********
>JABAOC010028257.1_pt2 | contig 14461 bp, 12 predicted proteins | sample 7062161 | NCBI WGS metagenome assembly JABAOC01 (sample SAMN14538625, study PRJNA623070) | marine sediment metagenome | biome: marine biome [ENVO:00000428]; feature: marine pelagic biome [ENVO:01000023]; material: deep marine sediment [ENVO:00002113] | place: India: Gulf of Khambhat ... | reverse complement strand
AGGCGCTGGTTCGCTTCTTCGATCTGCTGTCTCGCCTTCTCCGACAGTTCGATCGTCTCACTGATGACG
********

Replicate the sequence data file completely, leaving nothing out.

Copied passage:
>JABAOC010028257.1_pt2 | contig 14461 bp, 12 predicted proteins | sample 7062161 | NCBI WGS metagenome assembly JABAOC01 (sample SAMN14538625, study PRJNA623070) | marine sediment metagenome | biome: marine biome [ENVO:00000428]; feature: marine pelagic biome [ENVO:01000023]; material: deep marine sediment [ENVO:00002113] | place: India: Gulf of Khambhat ... | reverse complement strand
AGGCGCTGGTTCGCTTCTTCGATCTGCTGTCTCGCCTTCTCCGACAGTTCGATCGTCTCACTGATGACG